The imagery she weaves all throughout the memoir is haunting; the memories of her boys, of her husband, resonate all throughout the book, intermingling with her attempts to reminisce the life she once had.  Yet, she can never return to those moments before the tsunami.  As one critic for the New Yorker wrote: “‘Wave’ is really two stories in one.  The second story is about remembering the life of a family when they were happy.  The first is about the stunned horror of a woman who lost, in one moment, her past, present, and future” (Cole).  We get both experiences running parallel throughout the story as Deraniyagala asks herself questions like “Was I their mother?”  She tells us about other moments — intensely, emotionally rich moments, where she reveals insights into her previous life and what it was like to return to it:

I’ve pushed away thoughts of my children’s everyday hurts and fears, suggestions of their frailty and tenderness.  It’s easier to remember my boys with humor or to recall their cheek.  But now as I dare to peer more closely at them, they emerge more whole.

For years I’ve told myself it’s pointless to cherish my children’s personalities and their passions, for they are now dead.  But here in our home I am surrounded by proof of it all.  I unlock my mind a little and allow myself to know the wonder of them.

Deraniyagala repeatedly confides in her memorial to her family such revealing moments, where she seeks to come to terms with herself and the past she once had with her family.  The details she includes, ranging from the mud still on the doormat that would have been from her husband’s boots to the sounds of distant laughter resonating throughout a room, sounds from a time before the wave changed everything, seems to suggest what Cathy Caruth reveal as the enigmatic and confounding nature of trauma, in that we have not only confronted death, but we “hav[e] survived, precisely, without knowing it” (original emphasis, 64). Flashbacks from moments in the past return to haunt a survivor, often repeatedly, making it incomprehensible, she argues, to understand one’s own survival.  Linking this to Freud’s theory on the life and death drive, Caruth tells us that it is not the incomprehensibility of survival that creates an imposition for death, but a traumatic ‘awakening’ to life (64).  As a survivor, realizing one’s near-death experiences often leaves a person with little to no preparations for such moments, and the impact of this, the “failing to return to the moment of a [person’s] act of living” changes the future for that individual.  For Deraniyagala, her grief for the loss of family is what keeps her from moving on; it is the source of her personal trauma.  Her memories frequently haunt her, and the fact that she wrote this book nearly 9 years after-the-fact is a sign that she is still coming to terms with her loss but is nevertheless learning to live again.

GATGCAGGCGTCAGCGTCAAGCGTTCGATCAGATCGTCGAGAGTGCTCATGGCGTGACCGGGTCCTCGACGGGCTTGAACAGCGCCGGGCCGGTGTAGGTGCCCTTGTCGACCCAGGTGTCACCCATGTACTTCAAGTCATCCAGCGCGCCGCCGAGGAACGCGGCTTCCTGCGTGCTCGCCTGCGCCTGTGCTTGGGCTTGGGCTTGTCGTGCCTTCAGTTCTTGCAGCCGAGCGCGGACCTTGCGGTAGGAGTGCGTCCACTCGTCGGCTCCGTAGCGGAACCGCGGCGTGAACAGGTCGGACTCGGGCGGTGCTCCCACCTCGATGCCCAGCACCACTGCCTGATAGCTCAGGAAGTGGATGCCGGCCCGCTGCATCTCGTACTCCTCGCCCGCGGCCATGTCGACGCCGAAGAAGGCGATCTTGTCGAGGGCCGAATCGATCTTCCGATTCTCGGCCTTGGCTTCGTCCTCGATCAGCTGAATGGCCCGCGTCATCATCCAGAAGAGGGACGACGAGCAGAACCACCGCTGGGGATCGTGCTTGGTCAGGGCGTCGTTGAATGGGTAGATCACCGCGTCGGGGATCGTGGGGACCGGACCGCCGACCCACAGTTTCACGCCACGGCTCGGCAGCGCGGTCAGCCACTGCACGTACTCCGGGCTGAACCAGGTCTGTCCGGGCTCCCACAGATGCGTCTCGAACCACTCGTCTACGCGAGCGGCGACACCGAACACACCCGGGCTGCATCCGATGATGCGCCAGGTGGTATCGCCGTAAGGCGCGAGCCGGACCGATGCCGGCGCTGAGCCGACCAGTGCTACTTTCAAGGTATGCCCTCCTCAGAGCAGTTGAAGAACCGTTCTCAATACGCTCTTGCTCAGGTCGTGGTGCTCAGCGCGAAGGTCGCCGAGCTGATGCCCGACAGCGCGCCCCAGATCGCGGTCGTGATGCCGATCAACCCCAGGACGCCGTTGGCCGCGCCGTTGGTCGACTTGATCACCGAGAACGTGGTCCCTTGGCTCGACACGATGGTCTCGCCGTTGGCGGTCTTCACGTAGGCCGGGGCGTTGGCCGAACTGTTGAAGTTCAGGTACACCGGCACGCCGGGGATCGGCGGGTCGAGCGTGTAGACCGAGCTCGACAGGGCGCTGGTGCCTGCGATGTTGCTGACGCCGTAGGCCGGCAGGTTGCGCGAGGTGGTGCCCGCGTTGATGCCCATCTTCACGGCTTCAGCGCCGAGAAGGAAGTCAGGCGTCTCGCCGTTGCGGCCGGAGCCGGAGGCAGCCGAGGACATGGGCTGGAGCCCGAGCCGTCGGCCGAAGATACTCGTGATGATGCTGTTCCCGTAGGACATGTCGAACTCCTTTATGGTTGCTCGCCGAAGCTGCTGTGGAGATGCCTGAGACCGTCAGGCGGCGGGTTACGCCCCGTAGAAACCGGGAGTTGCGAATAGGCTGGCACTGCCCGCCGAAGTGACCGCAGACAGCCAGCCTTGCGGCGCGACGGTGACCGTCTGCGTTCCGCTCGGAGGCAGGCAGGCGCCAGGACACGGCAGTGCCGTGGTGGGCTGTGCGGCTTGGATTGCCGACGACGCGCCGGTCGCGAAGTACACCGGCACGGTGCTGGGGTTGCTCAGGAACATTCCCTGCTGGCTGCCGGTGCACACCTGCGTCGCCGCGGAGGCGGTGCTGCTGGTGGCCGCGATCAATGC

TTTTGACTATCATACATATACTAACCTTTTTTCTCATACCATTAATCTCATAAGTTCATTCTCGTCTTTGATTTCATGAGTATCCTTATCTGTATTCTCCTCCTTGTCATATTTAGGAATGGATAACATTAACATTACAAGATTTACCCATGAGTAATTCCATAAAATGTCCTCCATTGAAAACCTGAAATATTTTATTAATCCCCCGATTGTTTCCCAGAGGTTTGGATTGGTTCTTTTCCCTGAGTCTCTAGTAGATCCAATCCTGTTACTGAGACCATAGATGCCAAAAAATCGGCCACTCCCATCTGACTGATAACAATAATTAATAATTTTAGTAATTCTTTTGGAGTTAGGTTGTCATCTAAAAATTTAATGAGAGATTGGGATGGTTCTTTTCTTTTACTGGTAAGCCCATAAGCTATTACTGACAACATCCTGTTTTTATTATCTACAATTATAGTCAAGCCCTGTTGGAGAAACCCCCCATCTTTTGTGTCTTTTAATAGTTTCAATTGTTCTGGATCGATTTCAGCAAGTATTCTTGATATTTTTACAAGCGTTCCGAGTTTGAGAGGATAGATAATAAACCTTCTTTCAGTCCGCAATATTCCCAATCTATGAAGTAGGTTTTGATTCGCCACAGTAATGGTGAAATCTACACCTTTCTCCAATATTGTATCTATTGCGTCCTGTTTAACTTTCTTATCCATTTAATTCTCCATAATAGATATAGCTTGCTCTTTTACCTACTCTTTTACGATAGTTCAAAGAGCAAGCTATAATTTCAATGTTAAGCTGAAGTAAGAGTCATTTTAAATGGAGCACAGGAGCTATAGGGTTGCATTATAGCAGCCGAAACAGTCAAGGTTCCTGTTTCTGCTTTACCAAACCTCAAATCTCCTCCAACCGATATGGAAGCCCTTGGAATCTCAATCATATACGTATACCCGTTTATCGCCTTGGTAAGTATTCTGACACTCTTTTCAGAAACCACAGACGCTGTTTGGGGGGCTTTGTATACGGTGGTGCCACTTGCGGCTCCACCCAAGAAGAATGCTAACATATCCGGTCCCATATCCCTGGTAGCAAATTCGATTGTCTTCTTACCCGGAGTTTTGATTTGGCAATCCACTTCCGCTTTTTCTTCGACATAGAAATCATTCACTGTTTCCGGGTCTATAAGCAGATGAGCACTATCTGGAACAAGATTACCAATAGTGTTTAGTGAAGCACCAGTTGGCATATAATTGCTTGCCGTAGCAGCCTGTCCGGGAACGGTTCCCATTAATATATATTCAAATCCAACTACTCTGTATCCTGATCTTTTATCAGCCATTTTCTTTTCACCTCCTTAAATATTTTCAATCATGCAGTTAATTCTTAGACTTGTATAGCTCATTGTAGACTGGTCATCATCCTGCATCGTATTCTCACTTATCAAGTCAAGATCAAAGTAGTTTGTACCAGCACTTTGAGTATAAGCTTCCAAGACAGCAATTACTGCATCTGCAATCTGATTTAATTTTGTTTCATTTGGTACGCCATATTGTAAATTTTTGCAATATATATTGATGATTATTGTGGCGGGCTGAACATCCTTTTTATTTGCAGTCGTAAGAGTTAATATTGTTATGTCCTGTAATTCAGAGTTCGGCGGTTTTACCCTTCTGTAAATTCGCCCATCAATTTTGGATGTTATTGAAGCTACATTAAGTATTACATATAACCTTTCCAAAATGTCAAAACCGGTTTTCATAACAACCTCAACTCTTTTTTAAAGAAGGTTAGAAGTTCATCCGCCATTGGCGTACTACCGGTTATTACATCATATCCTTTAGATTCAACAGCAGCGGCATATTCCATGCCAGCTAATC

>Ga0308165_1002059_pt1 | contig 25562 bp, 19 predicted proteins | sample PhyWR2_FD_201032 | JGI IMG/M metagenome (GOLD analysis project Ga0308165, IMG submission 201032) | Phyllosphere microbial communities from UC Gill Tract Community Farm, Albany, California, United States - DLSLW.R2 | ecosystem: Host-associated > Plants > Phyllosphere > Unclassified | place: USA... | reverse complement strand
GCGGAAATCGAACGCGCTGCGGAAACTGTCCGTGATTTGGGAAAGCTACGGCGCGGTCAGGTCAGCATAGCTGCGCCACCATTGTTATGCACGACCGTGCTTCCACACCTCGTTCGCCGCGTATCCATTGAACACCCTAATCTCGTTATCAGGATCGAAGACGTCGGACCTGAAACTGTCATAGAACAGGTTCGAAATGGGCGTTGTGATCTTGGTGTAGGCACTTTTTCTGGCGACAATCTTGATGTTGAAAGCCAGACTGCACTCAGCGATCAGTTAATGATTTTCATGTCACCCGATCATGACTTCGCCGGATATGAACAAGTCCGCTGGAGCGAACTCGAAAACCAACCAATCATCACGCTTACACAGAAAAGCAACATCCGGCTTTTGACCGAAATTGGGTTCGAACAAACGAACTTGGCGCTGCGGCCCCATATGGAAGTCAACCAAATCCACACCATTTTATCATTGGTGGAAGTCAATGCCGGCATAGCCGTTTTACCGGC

There are moments in her writing where Deraniyagala tells us about shying away from or  utterly avoiding people who inquire about her family.  Only her closest friends know about her situation, and through them, she sees her boys grow older, the daughters of her London friends, an example of this.  She dreads their birthdays because the pain of knowing they’re no longer alive is too tormenting, always referring to each in the tense “would be.”  Whenever she is placed on the spot and someone asks about her family or her parents, she attempts to get out of answering their questions, a point she motions in the book as having caused a “pickle” when seeing the person a second time around.  “How are your parents?”  She would be asked, to which her response was “they’re fine,” always afraid to go into anymore detail than this.  But, this changes by the end of the book.  She confesses that it may have been the mojitos that loosened her up to reveal what she does, but she confides in a stranger, an inquisitive old Jewish man, asking about her family life, and this moment, much like the writing of this very book, is what reveals to us that she has found peace within herself and can move on with her life.  She tells us that it is becoming easier for her to live with the memories of her two boys and her husband, and that there is life beyond suffering.  One only has to endure to learn it.

I will be thinking about this woman’s story for a long time to come.  The use of the personal pronoun I not only makes it Deraniyagala’s story, but it makes it my own, and I cannot help but mourn the loss of her family with her, while celebrating the time I have now with my own.

Works Cited

Avidreader. Community Reviews [Comment]. Wave by Sonali Deraniyagala.” Goodreads.  Goodreads, Inc., 2014. Web. 29 Mar. 2014.

Caruth, Cathy. Unclaimed Experience: Trauma, Narrative, and History. Baltimore: John Hopkins UP, 1996. Print.

Cole, Teju. “A Better Quality of Agony.”  The New Yorker. Conde Nast, 28 Mar. 2013. Web. 29 Mar. 2014.

Deraniyagala, Sonali. Wave. New York: A.A Knopf, division of Random House, Inc., 2013. Digital Media Library. Audiobook. 17 Mar. 2014.

Lisa. Community Reviews [Comment]. Wave by Sonali Deraniyagala.” Goodreads.  Goodreads, Inc., 2014. Web. 29 Mar. 2014.